By Alicia Bolick and Marcus Richardson
Both of us are intrigued by immersive and interactive stories and are especially interested when the player or participant is so immersed that they begin to feel like a character in the story. “Blackmail Tour” is an interactive podcast experience; a situation that draws in our audience using nothing but audio. With a voice in their ear telling them what to do and where to go, we wanted to create a fun, yet tense, blackmailed hostage scenario that would take the participant around BYU campus. We quickly figured out that integrating geolocation technology into the podcast would help it feel more real, as it would only continue once they reached certain locations.
We watched and listened to several different media in preparation for our project. We watched an episode of “Numbers”, where the protagonist is being led through a city to complete arbitrary tasks by a criminal to resolve a hostage situation. This was part of our inspiration for our project. We opted to have our story be relatively casual, without difficult tasks, intense running, or significant time limits, though each of these aspects could add to the overall experience if we endeavored to create a longer, more dramatic audio experience. We also listened to various podcasts, including BBC Radio’s “POD PLAYS”, available on the itunes podcasts. Each pod play encourages the listener to begin listening in a different real-world location (bed, park, bathroom, etc.). Then the listener closes their eyes is transported to a new This informed our understanding of what was possible in the audio medium. They utilize panning and audio techniques to give the illusion of a physical space. The pod plays inspired us to implement some audio effects, for example panning the criminal’s voice to one ear to make it feel like an earpiece, panning the police officer to the other ear to make it seem as if he was speaking a from separate location, and adding glitch sound effects, EQ, and filters to have the voices sound like transmissions rather than voices from physically present people. However, our project was unique from these recordings in that we had the listener move to different physical locations.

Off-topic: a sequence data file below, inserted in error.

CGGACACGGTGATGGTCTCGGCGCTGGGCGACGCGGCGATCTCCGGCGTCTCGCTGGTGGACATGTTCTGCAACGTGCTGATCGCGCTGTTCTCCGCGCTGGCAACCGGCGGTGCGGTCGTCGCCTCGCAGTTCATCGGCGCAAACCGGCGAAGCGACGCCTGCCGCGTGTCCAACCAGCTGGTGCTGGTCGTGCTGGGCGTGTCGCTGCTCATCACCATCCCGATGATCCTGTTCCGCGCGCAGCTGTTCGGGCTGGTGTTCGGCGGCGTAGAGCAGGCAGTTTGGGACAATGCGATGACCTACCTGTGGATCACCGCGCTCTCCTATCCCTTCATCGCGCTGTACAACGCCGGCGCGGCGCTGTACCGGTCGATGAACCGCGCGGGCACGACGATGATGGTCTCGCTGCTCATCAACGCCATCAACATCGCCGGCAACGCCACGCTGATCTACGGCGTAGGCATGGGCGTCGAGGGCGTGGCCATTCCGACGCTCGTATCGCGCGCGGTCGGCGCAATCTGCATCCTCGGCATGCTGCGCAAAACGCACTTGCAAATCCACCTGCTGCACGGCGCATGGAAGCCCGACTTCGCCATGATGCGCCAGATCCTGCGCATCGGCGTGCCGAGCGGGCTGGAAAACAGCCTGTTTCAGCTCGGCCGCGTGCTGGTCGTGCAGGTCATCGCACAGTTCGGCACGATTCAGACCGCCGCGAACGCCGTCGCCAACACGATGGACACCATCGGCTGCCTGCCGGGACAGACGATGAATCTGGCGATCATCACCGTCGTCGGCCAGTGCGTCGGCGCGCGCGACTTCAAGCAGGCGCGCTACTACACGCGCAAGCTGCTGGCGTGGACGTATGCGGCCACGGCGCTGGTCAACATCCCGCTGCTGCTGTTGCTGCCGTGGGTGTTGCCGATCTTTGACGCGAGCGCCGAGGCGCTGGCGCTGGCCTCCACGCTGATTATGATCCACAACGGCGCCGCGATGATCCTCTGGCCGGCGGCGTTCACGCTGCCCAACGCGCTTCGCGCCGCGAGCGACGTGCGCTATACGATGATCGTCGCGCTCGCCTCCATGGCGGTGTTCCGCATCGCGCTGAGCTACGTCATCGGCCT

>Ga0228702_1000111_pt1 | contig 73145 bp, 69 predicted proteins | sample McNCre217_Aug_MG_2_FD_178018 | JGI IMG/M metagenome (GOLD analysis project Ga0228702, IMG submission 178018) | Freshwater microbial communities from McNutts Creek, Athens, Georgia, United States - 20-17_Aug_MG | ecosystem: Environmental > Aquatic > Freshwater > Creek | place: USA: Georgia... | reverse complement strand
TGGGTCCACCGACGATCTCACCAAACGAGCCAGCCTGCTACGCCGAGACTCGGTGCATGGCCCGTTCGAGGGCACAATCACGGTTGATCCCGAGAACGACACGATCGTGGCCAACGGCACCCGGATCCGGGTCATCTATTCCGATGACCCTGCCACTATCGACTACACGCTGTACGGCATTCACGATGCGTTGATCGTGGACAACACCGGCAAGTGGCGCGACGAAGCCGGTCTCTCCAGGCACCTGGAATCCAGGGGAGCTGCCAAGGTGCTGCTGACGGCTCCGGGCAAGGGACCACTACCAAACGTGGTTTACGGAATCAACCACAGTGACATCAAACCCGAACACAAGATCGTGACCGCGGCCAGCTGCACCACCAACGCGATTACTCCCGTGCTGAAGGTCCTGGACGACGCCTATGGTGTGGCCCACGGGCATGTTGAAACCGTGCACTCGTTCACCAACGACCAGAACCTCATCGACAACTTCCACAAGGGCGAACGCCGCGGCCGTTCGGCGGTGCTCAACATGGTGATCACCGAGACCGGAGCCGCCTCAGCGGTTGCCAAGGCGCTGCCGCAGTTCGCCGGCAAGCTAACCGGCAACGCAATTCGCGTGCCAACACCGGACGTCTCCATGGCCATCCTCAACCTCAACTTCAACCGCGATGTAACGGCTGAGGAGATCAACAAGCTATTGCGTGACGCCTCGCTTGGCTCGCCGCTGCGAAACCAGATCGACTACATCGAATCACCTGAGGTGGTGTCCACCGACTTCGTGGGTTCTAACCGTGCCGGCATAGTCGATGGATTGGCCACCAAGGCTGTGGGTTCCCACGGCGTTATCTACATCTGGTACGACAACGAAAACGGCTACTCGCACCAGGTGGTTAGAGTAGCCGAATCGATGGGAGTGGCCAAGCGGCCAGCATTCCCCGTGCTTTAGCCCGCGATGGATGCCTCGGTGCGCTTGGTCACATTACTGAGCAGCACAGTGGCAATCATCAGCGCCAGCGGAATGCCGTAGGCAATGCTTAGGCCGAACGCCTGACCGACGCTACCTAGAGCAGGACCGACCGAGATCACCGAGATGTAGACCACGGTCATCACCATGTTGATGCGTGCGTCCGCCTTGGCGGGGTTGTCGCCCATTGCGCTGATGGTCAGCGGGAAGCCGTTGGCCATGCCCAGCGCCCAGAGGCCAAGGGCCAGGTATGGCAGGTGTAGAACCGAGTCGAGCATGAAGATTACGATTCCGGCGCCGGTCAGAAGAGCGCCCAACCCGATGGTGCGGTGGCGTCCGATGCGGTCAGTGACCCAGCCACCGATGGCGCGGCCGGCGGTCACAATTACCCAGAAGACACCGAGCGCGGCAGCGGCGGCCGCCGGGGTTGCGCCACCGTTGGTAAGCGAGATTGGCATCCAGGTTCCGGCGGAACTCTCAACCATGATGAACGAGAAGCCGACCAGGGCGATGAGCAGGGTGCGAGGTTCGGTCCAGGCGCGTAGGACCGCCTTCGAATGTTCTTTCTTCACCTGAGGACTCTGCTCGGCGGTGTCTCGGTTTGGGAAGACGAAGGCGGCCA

This creative exercise was absolutely a learning experience. It gave us the opportunity to write a story told almost exclusively through dialogue. We also learned some of the unique aspects of gaming and geolocation. You have to plan for contingencies and diverse player actions. For example, we had to think about the various walking speeds of those who may experience our story.
There is a lot of potential for this kind of storytelling. If we were to do a project like this again, we would attempt to make it even more immersive, through audio techniques and through more options to move around and explore physical locations. In hindsight, the brief moments of interaction between the recording and the physical environments around the player made for the most compelling moments of our short auditory experience. Geolocation-audio could capitalize on the large podcast market, while captivating listeners in a bold new way.